I was looking at the Avaya phone on my office desk and I was reminded of my old job as a Call Center Agent. It was not an easy job, mind you. So I’m posting an article I wrote way back 2007 after I, ehem, graduated from a Call Center job. READ:
I admit it. I went AWOL (pronounced as EY-wol by my TL and never knew where it came from) from a leading Call Center in Eastwood City, Libis.
Aside from the lure of money and the shadow that was constantly dogging me here in Naga, I gave in to the prospect of working as a BPOE (Business Process Outsource Employee). Looking back to the process of employment, I realized that it was not easy as promised by some Job Fair guy or the seductively chaste web pages of some companies. It turned out to be my 6th sorrowful mystery; you know what I mean and there’s no need to elaborate, just imagine any of Mel Gibson’s recent movies.
I was fortunate enough to have been chosen as one of the 5 who made it for the day out of 30 plus interviewees, and then was told I need to attend a month-long training for the account I was employed in. During training, I discovered the call center-invented word ‘petiks’ which has the literal connotation of “walang ginagawa,” very popular for the trainees and later on while I was on the floor and taking-in calls, the most sacrosanct and much anticipated word. Used loosely: “petiks lang pare, walang calls.”
Life with the headset is life with Mussolini or Hitler or worst, living with RULES – unbreakable, immutable and unmindful of Marx’s popular maxim of ‘The law is made for the people and not the people for the law.’ You have to log-in exactly, by the minute or else you lose some much needed moolah (cash cash cash!), there is also a ton-load of possible infractions you can get just by forgetting some spiels or lines like “Thank you for calling (name of the company)” or if you’re doing an outcall, “This call may be recorded for quality purposes.” Forget those lines and your busted big time. And a LOT of other infractions blah blah!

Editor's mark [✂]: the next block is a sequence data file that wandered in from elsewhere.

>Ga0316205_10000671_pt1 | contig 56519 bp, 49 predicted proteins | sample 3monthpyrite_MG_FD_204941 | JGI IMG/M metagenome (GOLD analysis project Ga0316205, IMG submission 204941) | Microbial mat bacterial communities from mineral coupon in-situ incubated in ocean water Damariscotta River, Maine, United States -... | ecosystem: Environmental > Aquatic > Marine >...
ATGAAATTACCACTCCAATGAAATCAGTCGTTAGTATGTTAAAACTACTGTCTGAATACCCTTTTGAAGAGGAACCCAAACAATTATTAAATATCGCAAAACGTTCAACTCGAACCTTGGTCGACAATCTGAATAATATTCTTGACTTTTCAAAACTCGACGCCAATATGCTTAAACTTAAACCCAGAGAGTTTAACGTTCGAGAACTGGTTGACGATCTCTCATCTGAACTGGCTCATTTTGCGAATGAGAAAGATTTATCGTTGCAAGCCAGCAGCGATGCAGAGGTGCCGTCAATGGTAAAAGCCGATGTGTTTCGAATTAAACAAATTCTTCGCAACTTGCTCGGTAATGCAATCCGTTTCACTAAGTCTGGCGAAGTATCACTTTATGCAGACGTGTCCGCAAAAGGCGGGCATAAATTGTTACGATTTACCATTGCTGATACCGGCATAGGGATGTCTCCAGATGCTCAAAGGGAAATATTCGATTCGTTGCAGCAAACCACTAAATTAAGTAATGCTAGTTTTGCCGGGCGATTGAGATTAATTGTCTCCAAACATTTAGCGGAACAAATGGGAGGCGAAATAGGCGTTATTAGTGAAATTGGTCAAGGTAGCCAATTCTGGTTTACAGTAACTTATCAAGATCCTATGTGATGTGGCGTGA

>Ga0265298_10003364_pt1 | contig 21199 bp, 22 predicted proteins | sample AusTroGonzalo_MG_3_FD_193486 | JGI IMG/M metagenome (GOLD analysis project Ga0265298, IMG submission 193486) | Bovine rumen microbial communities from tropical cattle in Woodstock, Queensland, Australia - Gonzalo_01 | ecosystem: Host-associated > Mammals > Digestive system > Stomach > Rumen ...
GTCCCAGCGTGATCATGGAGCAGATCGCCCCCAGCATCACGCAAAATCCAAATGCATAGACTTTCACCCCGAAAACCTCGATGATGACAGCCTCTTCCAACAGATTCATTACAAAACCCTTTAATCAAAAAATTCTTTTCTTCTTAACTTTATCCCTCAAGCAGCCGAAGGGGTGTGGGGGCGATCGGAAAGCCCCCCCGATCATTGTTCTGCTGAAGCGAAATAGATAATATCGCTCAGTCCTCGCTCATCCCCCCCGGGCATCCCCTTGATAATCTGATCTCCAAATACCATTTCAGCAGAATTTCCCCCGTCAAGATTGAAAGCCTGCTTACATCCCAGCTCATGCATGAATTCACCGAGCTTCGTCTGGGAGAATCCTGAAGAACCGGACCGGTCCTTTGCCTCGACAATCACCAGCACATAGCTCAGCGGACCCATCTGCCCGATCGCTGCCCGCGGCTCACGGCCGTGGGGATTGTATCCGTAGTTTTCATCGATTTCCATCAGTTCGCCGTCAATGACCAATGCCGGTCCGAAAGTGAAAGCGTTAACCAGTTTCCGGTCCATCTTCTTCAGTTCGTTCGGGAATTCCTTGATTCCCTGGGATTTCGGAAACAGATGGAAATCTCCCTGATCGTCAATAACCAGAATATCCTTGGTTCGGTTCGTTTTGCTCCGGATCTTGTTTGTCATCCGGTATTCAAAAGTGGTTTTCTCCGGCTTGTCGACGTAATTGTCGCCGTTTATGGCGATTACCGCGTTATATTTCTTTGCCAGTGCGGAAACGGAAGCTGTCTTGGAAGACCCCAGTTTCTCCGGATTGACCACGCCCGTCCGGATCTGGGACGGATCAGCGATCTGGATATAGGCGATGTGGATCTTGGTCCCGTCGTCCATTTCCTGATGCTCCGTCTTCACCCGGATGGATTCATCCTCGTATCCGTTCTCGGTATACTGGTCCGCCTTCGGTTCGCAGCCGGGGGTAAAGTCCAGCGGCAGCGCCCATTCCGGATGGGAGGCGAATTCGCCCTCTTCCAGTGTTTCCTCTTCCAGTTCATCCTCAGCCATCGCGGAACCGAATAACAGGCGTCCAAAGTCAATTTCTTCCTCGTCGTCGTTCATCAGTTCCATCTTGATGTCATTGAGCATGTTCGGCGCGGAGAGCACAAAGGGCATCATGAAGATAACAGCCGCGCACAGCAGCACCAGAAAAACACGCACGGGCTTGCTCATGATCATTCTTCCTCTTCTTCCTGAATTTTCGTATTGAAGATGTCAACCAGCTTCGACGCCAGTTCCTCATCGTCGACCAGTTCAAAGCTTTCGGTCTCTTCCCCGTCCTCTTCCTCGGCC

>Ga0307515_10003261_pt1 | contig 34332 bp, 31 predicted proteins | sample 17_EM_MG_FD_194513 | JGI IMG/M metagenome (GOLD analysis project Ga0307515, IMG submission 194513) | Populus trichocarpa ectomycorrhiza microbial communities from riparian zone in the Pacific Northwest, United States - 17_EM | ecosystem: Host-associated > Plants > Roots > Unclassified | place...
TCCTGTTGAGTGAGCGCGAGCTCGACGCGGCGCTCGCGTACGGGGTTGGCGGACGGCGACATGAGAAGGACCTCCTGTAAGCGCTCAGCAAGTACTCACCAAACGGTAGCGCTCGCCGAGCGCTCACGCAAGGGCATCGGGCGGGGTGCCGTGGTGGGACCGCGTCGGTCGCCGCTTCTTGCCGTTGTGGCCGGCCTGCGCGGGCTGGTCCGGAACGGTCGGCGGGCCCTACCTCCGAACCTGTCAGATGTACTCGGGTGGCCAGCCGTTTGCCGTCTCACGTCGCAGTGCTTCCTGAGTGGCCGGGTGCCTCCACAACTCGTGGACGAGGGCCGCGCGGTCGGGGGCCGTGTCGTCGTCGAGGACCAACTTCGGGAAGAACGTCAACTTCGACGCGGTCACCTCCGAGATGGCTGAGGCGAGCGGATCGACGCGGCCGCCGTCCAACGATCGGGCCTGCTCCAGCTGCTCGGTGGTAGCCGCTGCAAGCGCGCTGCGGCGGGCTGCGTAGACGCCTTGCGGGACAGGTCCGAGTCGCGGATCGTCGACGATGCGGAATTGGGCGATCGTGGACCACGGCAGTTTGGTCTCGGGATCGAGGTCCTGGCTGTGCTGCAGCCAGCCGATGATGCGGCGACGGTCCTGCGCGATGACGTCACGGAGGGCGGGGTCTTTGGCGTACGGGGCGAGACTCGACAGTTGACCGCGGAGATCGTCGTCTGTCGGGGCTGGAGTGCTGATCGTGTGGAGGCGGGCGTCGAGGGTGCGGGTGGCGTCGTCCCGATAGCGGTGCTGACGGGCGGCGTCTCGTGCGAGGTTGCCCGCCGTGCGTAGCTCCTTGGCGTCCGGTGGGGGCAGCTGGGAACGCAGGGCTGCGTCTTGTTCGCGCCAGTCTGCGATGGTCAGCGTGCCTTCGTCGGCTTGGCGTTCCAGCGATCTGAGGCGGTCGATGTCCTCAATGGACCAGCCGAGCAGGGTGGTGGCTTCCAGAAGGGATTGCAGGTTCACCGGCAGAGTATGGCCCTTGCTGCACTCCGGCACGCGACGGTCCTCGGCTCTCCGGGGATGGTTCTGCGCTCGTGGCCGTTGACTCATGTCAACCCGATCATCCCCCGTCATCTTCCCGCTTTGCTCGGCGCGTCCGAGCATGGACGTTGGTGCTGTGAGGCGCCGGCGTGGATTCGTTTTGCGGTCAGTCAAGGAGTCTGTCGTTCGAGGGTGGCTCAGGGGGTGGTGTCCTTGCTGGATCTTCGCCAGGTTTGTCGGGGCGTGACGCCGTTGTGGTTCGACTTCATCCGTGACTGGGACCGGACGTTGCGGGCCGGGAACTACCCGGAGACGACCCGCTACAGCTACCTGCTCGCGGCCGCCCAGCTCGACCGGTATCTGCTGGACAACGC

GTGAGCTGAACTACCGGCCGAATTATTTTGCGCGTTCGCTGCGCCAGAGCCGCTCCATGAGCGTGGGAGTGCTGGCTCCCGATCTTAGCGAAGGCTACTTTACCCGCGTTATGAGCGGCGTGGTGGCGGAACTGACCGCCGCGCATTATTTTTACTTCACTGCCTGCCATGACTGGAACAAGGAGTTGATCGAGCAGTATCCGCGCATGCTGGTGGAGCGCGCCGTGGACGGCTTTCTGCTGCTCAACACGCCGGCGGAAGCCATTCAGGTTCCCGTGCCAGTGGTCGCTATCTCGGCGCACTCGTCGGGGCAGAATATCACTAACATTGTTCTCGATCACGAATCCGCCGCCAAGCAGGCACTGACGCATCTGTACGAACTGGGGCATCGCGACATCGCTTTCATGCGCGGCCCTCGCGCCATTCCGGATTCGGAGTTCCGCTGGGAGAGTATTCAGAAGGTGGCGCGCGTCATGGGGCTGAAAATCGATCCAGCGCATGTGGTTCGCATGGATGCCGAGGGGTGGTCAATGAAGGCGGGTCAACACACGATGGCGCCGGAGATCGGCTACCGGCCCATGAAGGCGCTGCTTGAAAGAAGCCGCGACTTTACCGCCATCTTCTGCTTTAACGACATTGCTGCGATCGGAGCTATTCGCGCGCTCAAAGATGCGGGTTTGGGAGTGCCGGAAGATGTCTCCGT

Concerns about security and possible accidents while reporting to work at 2am or 3am has also been hard-wired in my mind. It settles in every inch of the cerebral cortex that you virtually remember all those long-forgotten childhood saints that you’ve read in the Hagiography or The Lives of the Saints. Walking in Cubao, Q. C. at 1am is definitely not a walk in the woods. The experience can only be described as akin to Dante Alighieri’s Inferno. My past was constantly swimming before my eyes each time I struggle to go to work, like as if each step was the last (but of course I forgot to mention my tendency to over-react.)
The lack of sleep is a persistent companion. I sleep for more than eight hours a day, but it was not enough. I was a sleep-walker and I contracted the deadly disease of lethenomia where I forget names, ahhm nah, this has been an old pathos.
Lack of sleep can be funny sometimes. I tend to sleep in the middle of conversations or calls. I actually have this one caller that I asked permission to be put on hold for 2 minutes, the next thing I knew she hung-up and I discovered I was sleeping for about 10 minutes already and the drool on my workstation was a new-found Philippine lake that I named after my caller, Mrs. Pilkington.
Then it came to the day when I decided I must return to the daylight and shed my nocturnal aswang wings. It was the realization that I was wasting precious time, that what I was pursuing was money and not, well, happiness – that the initial impetus for my work was escape from poverty and the shadowy prospect of my future. I recognized a deeper need. And it was way beyond finances or names. It was a pursuit for something that completes rather than depletes, may it be energy, effort or dreams.
I never tsk-tsk my friends or total strangers who want to work as a BPOE or as agents in Call Centers. I cannot, of course, fathom their desires for financial freedom or stability at an exceedingly hefty cost; I’ve been there. Just go, discover the life of the AVAYA or the MANUAL-IN or the God-given ‘PETIKS.’
As for me, a friend counseled: it is never too late to become the person that I might have been.